One of my most significant memories of August is a day when we were returning to the airport after a holiday with friends in Croatia. As the bus drew into Split we started to hear singing from loudspeakers, and discovered that the Assumption mass was being broadcast to the whole town. As our friends had told us of many years when it had been very hard to profess their faith publicly, this felt particularly poignant and moving, heaven and earth somehow meeting in a very tangible way.
August is often a month for holidays and rest of different kinds, when many people move out from their daily situations and encounter other realities. We have the Feast of the Assumption, when Mary finally left her mortal body and ascended to life with Jesus, the Father and the Spirit in Heaven. And at the beginning of the month there is the lovely Feast of the Transfiguration, when Peter, James and John go up a mountain with Jesus and He there shows them the full light and glory that was more usually hidden from their eyes. Moses and Elijah are with Him, the deep fulfilment of the Law and the Prophets. Peter notes how wonderful the moment is for them, and the Father affirms his Beloved and commands the apostles to ‘Listen to Him’.
This Transfiguration reading seems to have enough nourishment for a lifetime of Lectio Divina. The brief but significant moment of heavenly glory calls to mind those precious moments when we may feel we actually glimpse realities of the essence and love of God. As Oblates, these may sometimes be when we are able to spend time in the monasteries with which we are linked, and benefit from the graces of lives attempting to be lived fully and faithfully to Benedict’s dictates. Possibly for those actually living in our monasteries, the glimpses of glory may be as fleeting as our own. And just as we benefit from the light they reflect, they may also need and benefit from our own calls to reflect this light in our daily lives.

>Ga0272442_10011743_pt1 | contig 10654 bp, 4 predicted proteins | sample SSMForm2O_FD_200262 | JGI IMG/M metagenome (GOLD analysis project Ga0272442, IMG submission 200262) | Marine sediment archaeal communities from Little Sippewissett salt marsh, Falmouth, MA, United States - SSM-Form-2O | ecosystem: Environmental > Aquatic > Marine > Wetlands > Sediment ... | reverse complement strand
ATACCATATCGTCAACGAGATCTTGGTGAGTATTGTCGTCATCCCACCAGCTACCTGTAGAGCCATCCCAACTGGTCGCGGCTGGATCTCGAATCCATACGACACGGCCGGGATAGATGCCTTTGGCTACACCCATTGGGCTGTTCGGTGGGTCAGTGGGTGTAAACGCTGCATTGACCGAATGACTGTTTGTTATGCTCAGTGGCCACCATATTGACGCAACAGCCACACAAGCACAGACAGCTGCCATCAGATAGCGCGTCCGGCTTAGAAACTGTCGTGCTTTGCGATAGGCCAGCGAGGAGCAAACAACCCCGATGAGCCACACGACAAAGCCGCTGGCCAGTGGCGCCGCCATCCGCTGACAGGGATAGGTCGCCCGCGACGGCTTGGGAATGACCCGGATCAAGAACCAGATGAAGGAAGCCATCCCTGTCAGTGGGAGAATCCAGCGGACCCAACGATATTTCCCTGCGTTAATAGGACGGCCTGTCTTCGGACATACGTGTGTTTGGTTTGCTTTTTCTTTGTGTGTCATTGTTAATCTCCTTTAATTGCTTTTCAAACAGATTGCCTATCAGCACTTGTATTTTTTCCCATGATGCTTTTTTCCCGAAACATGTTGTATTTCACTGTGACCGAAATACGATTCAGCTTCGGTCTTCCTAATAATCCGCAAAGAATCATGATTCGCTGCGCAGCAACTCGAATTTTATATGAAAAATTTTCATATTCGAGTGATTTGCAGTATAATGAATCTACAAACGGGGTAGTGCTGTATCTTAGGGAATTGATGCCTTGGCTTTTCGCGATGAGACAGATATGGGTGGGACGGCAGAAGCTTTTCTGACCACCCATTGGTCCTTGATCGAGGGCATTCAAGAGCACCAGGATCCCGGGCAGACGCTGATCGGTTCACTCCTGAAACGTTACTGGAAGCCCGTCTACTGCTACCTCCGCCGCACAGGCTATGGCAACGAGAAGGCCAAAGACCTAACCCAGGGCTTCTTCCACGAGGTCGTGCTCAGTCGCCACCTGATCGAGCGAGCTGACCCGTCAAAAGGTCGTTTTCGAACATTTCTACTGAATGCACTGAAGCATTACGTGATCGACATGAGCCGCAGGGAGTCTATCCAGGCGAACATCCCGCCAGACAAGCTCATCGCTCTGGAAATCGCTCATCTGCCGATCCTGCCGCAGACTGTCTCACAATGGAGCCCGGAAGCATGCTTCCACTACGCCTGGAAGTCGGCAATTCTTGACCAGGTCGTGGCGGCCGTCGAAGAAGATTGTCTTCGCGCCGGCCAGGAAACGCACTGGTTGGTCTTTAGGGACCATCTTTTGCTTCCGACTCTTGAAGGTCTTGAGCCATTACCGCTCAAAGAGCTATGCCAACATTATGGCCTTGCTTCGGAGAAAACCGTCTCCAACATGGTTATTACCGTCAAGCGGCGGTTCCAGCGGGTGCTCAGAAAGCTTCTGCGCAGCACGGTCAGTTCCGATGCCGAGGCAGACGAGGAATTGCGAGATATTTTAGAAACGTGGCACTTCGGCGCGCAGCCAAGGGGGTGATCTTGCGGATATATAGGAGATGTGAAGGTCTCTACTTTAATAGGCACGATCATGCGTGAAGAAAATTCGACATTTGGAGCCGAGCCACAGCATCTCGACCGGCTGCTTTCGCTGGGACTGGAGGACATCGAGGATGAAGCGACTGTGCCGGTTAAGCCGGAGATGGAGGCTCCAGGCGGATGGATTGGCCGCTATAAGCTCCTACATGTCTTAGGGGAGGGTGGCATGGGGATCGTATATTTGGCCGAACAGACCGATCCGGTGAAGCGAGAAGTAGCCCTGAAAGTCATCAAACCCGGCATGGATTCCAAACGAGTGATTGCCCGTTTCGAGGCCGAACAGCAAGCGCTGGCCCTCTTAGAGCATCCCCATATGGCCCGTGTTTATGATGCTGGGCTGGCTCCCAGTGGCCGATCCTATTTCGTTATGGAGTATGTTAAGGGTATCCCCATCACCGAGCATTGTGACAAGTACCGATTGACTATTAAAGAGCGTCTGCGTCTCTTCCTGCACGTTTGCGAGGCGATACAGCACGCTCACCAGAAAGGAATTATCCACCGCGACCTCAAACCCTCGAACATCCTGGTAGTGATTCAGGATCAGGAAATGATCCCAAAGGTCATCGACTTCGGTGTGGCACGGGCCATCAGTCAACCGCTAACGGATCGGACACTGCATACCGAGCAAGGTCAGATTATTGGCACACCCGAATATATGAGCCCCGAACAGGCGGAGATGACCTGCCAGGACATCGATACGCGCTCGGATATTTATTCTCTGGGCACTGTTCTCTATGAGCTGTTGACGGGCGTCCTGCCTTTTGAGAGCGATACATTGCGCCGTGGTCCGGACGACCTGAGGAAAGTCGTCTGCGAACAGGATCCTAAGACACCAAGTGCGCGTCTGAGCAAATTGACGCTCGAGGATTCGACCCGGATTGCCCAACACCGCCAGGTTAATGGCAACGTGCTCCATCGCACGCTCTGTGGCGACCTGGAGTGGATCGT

In the Prologue to St Benedict’s Rule he writes of our own journey towards our heavenly home, our resting on the Holy Mountain of the Lord, and suggests that we listen to the Lord’s own advice, if we want to find the way:
‘He that walketh without blemish and worketh justice, he that speaketh truth in his heart; who has not used deceit in his tongue, not hath done evil to his neighbour, who has brought to nought the foul demon tempting him, casting him out his heart with his temptation, and hath taken his evil thoughts while they were yet weak and hath dashed them against Christ; who fearing the Lord are not puffed up by their goodness of life, but holding that the actual good which is in them cannot be done by themselves, but by the Lord, they praise the Lord working in them’.
Benedict knows that this will be difficult, and that we will constantly fail, sometimes in significant ways (it is salutary to remember, as we celebrate the Transfiguration, that another kind of light lit up the sky on that feast day in 1945, with the terrible falling of the atomic bomb on Hiroshima).
But essentially, as Henri Nouwen pointed out in such a healing way in his book ‘The Life of the Beloved’ the voice that came from the sky is for us too. Despite all our sadnesses, vulnerabilities, difficulties with treating our neighbour kindly, temptations to take all the credit for any good deeds we may do, we are each one of us The Beloved. Maybe our task is to make the most of any holiday or rest time to go up the mountain we encounter on any one particular day, take time to ‘listen to the precepts’ of our master, incline the ears of our hearts, and discover the glory of the Transfiguration waiting at the core of our beings.
Celia Lazarus, Minster Abbey